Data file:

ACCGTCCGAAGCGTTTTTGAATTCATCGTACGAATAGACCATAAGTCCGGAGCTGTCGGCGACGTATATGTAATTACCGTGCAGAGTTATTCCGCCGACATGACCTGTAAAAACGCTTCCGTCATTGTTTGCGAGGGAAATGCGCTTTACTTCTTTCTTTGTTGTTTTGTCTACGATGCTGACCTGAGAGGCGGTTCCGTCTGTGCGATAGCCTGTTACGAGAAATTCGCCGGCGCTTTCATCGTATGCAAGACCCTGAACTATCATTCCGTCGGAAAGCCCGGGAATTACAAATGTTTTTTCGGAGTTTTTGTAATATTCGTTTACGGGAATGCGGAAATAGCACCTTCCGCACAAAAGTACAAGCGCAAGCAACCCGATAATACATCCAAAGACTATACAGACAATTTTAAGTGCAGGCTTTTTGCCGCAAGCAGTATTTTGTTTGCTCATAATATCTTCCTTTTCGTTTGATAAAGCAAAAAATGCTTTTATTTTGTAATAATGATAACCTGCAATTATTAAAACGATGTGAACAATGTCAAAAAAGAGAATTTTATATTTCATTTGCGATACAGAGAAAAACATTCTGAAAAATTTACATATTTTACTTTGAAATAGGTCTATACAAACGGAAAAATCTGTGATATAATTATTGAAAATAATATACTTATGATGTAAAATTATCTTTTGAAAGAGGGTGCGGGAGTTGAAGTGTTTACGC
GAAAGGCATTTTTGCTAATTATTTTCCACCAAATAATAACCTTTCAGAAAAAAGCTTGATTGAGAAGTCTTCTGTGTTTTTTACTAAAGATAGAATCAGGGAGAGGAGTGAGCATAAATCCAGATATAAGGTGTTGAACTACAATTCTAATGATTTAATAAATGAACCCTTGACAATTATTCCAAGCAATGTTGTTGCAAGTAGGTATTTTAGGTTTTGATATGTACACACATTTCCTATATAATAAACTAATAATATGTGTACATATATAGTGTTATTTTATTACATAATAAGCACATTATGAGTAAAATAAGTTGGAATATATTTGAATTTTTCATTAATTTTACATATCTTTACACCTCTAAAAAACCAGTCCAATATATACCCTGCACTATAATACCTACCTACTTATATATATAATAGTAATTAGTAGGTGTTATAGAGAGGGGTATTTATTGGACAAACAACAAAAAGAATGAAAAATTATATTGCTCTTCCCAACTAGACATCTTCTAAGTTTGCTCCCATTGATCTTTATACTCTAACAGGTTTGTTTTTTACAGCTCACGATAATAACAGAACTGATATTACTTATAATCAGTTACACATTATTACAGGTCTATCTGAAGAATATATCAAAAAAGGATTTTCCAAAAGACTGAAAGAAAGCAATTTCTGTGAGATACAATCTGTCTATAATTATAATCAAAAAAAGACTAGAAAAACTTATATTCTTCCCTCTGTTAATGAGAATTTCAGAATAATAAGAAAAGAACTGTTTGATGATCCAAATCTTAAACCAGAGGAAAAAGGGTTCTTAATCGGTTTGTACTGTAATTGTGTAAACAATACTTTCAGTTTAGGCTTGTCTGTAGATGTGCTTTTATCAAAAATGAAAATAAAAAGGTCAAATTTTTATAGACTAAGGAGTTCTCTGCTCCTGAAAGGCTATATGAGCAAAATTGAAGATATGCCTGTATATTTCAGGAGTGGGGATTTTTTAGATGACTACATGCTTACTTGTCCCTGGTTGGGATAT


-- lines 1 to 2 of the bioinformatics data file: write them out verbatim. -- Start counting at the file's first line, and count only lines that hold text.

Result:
ACCGTCCGAAGCGTTTTTGAATTCATCGTACGAATAGACCATAAGTCCGGAGCTGTCGGCGACGTATATGTAATTACCGTGCAGAGTTATTCCGCCGACATGACCTGTAAAAACGCTTCCGTCATTGTTTGCGAGGGAAATGCGCTTTACTTCTTTCTTTGTTGTTTTGTCTACGATGCTGACCTGAGAGGCGGTTCCGTCTGTGCGATAGCCTGTTACGAGAAATTCGCCGGCGCTTTCATCGTATGCAAGACCCTGAACTATCATTCCGTCGGAAAGCCCGGGAATTACAAATGTTTTTTCGGAGTTTTTGTAATATTCGTTTACGGGAATGCGGAAATAGCACCTTCCGCACAAAAGTACAAGCGCAAGCAACCCGATAATACATCCAAAGACTATACAGACAATTTTAAGTGCAGGCTTTTTGCCGCAAGCAGTATTTTGTTTGCTCATAATATCTTCCTTTTCGTTTGATAAAGCAAAAAATGCTTTTATTTTGTAATAATGATAACCTGCAATTATTAAAACGATGTGAACAATGTCAAAAAAGAGAATTTTATATTTCATTTGCGATACAGAGAAAAACATTCTGAAAAATTTACATATTTTACTTTGAAATAGGTCTATACAAACGGAAAAATCTGTGATATAATTATTGAAAATAATATACTTATGATGTAAAATTATCTTTTGAAAGAGGGTGCGGGAGTTGAAGTGTTTACGC
GAAAGGCATTTTTGCTAATTATTTTCCACCAAATAATAACCTTTCAGAAAAAAGCTTGATTGAGAAGTCTTCTGTGTTTTTTACTAAAGATAGAATCAGGGAGAGGAGTGAGCATAAATCCAGATATAAGGTGTTGAACTACAATTCTAATGATTTAATAAATGAACCCTTGACAATTATTCCAAGCAATGTTGTTGCAAGTAGGTATTTTAGGTTTTGATATGTACACACATTTCCTATATAATAAACTAATAATATGTGTACATATATAGTGTTATTTTATTACATAATAAGCACATTATGAGTAAAATAAGTTGGAATATATTTGAATTTTTCATTAATTTTACATATCTTTACACCTCTAAAAAACCAGTCCAATATATACCCTGCACTATAATACCTACCTACTTATATATATAATAGTAATTAGTAGGTGTTATAGAGAGGGGTATTTATTGGACAAACAACAAAAAGAATGAAAAATTATATTGCTCTTCCCAACTAGACATCTTCTAAGTTTGCTCCCATTGATCTTTATACTCTAACAGGTTTGTTTTTTACAGCTCACGATAATAACAGAACTGATATTACTTATAATCAGTTACACATTATTACAGGTCTATCTGAAGAATATATCAAAAAAGGATTTTCCAAAAGACTGAAAGAAAGCAATTTCTGTGAGATACAATCTGTCTATAATTATAATCAAAAAAAGACTAGAAAAACTTATATTCTTCCCTCTGTTAATGAGAATTTCAGAATAATAAGAAAAGAACTGTTTGATGATCCAAATCTTAAACCAGAGGAAAAAGGGTTCTTAATCGGTTTGTACTGTAATTGTGTAAACAATACTTTCAGTTTAGGCTTGTCTGTAGATGTGCTTTTATCAAAAATGAAAATAAAAAGGTCAAATTTTTATAGACTAAGGAGTTCTCTGCTCCTGAAAGGCTATATGAGCAAAATTGAAGATATGCCTGTATATTTCAGGAGTGGGGATTTTTTAGATGACTACATGCTTACTTGTCCCTGGTTGGGATAT